3.BBQ
Quantity                             Item
in this Learning Set and make sketches to show
1 per student        Create Your Explanation page
the deﬁning features of each term. Then they                                               Project Board page
record connections between them, synthesizing
the geologic ideas they have learned. Using the                       1 per classroom      Laminated class Project Board
data they gathered, they create explanations of
which plates in their regions interact to cause
geologic activity. Finally, they consider what
information would help them better explain what
causes geologic activity and changes in their Earth
structure, and they update the Project Board.

Florida Next Generation Sunshine State Standards

Benchmarks met in Back to the Big Question

Benchmarks                                                                                                          Page(s)

SC.6.N.1.5 Recognize that science involves creativity, not just in designing experiments, but also in               EE 145-147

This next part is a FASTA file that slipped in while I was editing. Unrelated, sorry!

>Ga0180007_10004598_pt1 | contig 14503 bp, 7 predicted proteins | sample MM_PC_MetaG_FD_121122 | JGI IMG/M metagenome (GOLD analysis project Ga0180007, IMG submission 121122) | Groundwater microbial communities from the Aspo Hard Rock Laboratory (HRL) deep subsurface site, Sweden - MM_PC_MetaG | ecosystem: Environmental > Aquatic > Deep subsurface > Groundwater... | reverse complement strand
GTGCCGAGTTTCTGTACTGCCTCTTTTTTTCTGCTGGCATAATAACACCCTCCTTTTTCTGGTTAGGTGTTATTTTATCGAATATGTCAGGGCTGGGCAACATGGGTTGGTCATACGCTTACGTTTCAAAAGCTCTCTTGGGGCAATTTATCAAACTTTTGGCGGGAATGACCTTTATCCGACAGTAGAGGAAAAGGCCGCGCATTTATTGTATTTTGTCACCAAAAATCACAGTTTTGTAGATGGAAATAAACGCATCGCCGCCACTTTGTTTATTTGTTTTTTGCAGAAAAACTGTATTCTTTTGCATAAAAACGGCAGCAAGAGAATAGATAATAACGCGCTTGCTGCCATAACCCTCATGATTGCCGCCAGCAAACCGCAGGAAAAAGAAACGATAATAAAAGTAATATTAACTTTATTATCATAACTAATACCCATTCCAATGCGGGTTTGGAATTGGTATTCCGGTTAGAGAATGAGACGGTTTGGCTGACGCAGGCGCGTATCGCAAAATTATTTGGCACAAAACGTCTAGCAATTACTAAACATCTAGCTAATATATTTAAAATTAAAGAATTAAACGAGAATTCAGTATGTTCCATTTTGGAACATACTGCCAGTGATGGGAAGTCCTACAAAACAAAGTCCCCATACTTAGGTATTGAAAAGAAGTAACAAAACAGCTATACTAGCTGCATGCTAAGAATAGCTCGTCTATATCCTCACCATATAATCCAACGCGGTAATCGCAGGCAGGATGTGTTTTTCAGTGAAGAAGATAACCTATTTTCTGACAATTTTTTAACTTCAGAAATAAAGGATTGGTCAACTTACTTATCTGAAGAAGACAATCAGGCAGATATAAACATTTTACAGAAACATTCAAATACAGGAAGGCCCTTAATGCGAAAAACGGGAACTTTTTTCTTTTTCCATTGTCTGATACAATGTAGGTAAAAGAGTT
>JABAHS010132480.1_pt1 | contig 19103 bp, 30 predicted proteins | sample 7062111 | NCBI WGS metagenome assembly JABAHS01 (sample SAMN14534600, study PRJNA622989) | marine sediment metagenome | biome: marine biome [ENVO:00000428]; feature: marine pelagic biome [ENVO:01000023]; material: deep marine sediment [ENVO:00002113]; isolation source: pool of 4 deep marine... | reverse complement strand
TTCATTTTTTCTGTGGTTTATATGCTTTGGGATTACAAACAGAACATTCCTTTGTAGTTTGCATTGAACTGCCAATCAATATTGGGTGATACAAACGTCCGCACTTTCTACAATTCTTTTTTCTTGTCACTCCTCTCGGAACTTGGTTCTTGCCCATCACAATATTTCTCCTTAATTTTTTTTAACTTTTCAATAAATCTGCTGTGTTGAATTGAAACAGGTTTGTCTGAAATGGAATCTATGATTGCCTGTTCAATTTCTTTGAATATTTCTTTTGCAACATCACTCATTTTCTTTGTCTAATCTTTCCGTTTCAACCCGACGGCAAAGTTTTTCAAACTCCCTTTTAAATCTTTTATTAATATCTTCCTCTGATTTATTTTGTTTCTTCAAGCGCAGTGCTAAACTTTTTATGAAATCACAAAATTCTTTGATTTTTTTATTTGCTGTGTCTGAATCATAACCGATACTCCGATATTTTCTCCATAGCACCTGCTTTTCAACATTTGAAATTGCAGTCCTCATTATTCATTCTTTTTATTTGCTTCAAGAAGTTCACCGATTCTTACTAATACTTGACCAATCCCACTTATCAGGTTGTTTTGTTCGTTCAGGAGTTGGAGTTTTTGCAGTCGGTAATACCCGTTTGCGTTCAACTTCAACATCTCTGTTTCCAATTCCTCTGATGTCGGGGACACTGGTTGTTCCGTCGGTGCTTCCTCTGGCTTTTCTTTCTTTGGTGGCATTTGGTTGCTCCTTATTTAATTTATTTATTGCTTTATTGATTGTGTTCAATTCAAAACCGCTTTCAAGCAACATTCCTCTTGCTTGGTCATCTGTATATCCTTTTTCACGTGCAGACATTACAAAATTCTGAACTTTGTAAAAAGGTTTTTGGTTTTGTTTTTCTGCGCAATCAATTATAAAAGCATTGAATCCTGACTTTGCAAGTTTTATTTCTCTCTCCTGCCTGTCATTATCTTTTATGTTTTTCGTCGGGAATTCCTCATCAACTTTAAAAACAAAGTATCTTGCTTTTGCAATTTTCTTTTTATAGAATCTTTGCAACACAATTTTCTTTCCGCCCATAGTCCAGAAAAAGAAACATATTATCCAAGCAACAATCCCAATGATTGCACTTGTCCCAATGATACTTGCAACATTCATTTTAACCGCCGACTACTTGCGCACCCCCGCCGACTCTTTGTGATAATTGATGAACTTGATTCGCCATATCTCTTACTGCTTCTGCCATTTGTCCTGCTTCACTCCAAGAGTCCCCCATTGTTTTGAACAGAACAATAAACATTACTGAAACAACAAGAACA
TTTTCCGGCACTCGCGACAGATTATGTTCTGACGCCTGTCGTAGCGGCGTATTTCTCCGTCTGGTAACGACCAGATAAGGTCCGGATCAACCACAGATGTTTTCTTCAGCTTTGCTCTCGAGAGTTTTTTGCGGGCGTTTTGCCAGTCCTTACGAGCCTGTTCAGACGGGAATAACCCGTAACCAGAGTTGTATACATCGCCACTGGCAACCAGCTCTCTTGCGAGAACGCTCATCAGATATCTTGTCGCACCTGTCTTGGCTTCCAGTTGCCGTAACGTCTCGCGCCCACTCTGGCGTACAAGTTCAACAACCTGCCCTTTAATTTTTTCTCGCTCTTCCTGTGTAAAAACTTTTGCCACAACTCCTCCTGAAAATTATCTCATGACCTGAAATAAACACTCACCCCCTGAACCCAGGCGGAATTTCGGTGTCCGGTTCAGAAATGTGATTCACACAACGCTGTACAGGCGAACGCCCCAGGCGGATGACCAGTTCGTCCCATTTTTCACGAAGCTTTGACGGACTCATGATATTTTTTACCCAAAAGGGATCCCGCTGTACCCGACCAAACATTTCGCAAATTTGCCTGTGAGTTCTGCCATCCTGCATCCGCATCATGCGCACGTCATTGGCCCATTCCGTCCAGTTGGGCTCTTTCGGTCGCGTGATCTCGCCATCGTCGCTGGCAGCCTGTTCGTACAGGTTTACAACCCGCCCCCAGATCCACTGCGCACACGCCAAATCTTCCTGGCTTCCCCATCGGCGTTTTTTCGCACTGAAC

creating explanations that ﬁt evidence.

SC.6.N.2.2 Explain that scientiﬁc knowledge is durable because it is open to change as new evidence or               EE 145
interpretations are encountered.

SC.8.N.1.6 Understand that scientiﬁc investigations involve the collection of relevant empirical                    EE 145-148
evidence, the use of logical reasoning, and the application of imagination in devising hypotheses,
predictions, explanations and models to make sense of the collected evidence.

LA.6.2.2.3 The student will organize information to show understanding (e.g., representing main ideas               EE 146-148
within text through charting, mapping, paraphrasing, summarizing, or comparing/contrasting).

LA.6.4.2.2 The student will record information (e.g., observations, notes, lists, charts, legends) related          EE 146-148
to a topic, including visual aids to organize and record information and include a list of sources used.

248
Project-Based Inquiry Science
Section 3.BBQ Pacing, Purpose, and Assessment Guide
Subsection           Activity and Purpose                                         Assessment
Formative                                              Summative
Understanding   Self         Classroom    Artifact     Student
Goals           Evaluation   Discussion   Evaluation   work that